New Story – elder in board and care assisted living (RCFE) runs out of money, and doesn’t qualify for a nursing home under Medi-Cal

I heard about this recently – a new situation is arising. I’m just telling you about it. The elder is living in a residential care facility for the elderly, sometimes referred to as a RCFE, or assisted living or board and care. The elder is paying with private money. The assets and money run out. The elder doesn’t have family, or the family doesn’t have money, or the family won’t pay for the elder. Medi-Cal will not pay for a RCFE. In the past, in some situations, going to a nursing home was a last resort as Medi-Cal will pay for the cost of the nursing home. In the past the referral to a nursing home might merely have needed a doctor’s signature. Increasingly, Medi-Cal or its agents or representatives are starting to evaluate whether the elder’s physical, medical or mental conditions actually qualify the elder to be in the nursing home. In other words, if it is decided that the elder’s conditions are not sufficiently bad to qualify the elder to be in the nursing home, Medi-Cal will not pay for the costs of the nursing home, and the elder either will not be allowed initially into the home, or the nursing home and Medi-Cal will want to discharge and force the elder from the nursing home. But in those situations the elder has nowhere that she or he can afford with private pay.

Donations to Hospital and Allegations of Coercion and Contested Will

The following is a link to an interesting New York Times article dated May 29, 2013, Huguette Clark’s will and estate, and allegations that she was coerced by the hospital where she had been staying for the last 20 years of her lift to donate money and assets to the hospital and to leave the hospital $1 million in her will.  Click here for article.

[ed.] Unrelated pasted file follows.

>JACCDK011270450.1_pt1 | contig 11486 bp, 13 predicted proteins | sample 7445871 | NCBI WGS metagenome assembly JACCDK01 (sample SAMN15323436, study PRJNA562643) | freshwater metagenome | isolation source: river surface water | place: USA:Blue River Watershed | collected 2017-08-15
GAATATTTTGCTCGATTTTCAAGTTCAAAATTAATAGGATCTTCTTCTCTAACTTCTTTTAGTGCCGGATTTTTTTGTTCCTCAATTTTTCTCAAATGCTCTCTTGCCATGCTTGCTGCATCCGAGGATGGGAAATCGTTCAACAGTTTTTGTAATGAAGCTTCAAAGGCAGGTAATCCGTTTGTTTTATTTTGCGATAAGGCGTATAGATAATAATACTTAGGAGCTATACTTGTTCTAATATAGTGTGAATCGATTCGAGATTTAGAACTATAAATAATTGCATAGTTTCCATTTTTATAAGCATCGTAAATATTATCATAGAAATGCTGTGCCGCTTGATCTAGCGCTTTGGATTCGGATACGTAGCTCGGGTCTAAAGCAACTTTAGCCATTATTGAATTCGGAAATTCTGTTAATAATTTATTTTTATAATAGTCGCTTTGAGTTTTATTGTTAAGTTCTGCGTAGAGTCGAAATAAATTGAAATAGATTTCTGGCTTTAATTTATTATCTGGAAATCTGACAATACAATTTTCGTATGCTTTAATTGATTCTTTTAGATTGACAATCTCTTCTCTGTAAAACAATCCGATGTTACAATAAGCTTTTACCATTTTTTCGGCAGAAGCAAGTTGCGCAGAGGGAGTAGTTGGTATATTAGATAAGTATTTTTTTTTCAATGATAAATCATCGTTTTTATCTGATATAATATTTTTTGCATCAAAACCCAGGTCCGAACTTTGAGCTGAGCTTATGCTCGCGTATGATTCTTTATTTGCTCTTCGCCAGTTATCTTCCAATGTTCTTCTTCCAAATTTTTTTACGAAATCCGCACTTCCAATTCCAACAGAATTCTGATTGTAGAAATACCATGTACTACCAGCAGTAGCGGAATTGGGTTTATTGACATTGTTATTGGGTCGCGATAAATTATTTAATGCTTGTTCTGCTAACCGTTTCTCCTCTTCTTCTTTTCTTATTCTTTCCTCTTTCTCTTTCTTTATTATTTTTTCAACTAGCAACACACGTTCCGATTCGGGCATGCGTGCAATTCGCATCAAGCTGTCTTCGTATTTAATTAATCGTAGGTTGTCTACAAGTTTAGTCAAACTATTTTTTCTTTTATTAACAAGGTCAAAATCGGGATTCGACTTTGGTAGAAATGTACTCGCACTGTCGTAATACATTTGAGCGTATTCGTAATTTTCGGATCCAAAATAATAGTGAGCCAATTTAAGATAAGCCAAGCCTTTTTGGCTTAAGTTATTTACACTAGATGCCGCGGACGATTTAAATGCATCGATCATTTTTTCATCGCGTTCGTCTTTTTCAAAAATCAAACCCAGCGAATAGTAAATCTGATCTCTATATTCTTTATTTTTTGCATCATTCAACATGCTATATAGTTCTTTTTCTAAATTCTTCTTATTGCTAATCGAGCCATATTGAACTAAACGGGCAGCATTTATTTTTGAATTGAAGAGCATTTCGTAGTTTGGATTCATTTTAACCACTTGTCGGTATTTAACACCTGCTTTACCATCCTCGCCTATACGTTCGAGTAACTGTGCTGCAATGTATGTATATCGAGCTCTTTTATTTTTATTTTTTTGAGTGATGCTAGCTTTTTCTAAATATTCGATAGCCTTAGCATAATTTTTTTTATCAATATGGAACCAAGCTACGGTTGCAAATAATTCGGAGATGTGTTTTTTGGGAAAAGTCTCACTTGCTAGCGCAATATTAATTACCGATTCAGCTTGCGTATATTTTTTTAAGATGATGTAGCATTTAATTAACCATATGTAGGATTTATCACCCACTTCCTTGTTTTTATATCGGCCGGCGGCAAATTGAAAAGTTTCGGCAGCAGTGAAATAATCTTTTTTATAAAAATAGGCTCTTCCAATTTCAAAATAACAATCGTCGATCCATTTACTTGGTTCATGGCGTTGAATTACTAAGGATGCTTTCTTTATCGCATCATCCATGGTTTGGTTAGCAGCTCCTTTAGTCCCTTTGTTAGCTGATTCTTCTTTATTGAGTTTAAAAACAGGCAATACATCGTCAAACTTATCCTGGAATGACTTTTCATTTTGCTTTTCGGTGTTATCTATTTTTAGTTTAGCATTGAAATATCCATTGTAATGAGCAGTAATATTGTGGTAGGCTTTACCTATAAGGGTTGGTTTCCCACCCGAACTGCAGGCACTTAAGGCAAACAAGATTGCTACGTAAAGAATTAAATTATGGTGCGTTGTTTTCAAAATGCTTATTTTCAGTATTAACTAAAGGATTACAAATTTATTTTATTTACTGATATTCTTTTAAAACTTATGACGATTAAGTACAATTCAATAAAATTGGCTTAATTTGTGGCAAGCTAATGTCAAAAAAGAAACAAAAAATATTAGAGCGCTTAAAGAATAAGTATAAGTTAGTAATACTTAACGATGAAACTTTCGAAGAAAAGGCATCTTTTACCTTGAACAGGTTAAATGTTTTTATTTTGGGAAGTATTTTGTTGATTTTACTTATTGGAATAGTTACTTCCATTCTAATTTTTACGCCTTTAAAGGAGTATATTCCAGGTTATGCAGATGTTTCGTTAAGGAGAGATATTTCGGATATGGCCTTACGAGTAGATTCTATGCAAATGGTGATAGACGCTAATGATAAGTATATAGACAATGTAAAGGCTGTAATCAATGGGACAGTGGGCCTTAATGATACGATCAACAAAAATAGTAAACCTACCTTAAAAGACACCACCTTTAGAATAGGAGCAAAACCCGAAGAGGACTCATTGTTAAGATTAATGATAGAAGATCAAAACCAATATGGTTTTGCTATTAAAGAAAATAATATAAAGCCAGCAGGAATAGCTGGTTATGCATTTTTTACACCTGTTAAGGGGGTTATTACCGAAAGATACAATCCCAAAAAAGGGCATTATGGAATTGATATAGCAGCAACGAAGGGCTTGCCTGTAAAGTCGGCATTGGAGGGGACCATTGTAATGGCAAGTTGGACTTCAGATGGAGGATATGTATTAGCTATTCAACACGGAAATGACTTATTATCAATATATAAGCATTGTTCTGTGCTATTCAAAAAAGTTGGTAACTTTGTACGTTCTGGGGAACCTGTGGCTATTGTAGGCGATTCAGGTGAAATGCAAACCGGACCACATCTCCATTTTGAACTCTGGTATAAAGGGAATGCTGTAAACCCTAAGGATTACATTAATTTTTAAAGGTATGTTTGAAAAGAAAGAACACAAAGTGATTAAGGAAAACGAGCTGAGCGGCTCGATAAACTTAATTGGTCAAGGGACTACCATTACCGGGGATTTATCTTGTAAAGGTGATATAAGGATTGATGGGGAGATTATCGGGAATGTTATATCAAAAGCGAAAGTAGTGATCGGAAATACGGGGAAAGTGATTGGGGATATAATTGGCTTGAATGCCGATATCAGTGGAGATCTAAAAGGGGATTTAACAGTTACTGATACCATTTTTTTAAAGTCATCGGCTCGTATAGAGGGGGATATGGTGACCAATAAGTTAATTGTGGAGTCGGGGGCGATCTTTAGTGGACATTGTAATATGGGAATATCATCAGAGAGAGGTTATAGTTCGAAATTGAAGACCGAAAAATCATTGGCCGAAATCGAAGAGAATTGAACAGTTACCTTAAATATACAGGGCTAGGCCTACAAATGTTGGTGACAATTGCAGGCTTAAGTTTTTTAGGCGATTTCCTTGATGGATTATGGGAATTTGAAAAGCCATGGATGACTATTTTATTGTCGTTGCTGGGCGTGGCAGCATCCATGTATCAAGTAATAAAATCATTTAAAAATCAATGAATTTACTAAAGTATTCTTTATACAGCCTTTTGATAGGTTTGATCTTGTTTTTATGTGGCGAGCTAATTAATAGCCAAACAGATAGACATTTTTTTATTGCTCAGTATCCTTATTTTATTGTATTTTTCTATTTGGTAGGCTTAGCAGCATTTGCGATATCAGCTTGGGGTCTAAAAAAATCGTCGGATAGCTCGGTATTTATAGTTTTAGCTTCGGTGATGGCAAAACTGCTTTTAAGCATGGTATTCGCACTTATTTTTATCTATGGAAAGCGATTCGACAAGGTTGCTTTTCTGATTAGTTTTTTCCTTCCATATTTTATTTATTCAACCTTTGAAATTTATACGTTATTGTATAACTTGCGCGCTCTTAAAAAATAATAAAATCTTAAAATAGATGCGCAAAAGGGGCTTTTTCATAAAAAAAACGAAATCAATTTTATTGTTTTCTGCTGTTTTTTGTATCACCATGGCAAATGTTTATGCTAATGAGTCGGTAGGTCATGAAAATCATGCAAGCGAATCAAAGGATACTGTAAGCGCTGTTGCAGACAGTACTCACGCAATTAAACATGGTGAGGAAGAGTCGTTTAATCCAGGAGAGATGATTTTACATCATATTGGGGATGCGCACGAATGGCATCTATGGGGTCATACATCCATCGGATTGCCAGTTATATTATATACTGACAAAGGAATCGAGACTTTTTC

My initial thoughts, based on the information provided by the article.  The article does refer to information provided in papers that have been filed with the court, and of course we don’t have those papers which presumably do contain significant information that will be admissible as evidence at the scheduled September trial.  Ms. Clark was extremely wealth.  Living in a hospital for the last 20 years of her life certainly is unusual.  However, the article doesn’t indicate that she lacked capacity to make that decision at least early in her 20-year stay.  Ms. Clark had the money to live anywhere that she wanted.  Ms. Clark was in bad shape when she first entered the hospital and they treated her back to health.  Apparently she felt safe and well-cared for in the hospital.

If Ms. Clark’s family members or friends were concerned about her mental capacity and decision making, or if they were concerned that the hospital was unduly influencing her, the article doesn’t indicate that Ms. Clark was ever conserved by her family members or that there was any attempt to conserve her during the 20 year hospital stay.

Ms. Clark did pay for the cost of her stay at the hospital.  The article doesn’t provide information about those costs.  The article indicates that Ms. Clark left $1 million to the hospital in her will, that she had donated to the hospital an additional $4 million during the 20 years, and that her estate was worth $300 million on her death.  The article also indicates or suggests that the hospital did try to get Ms. Clark to donate additional funds to the hospital.  The attorney for the parties who are contesting the will in part stated: “What this is about is not just a will contest, it’s about the accountability of professionals.”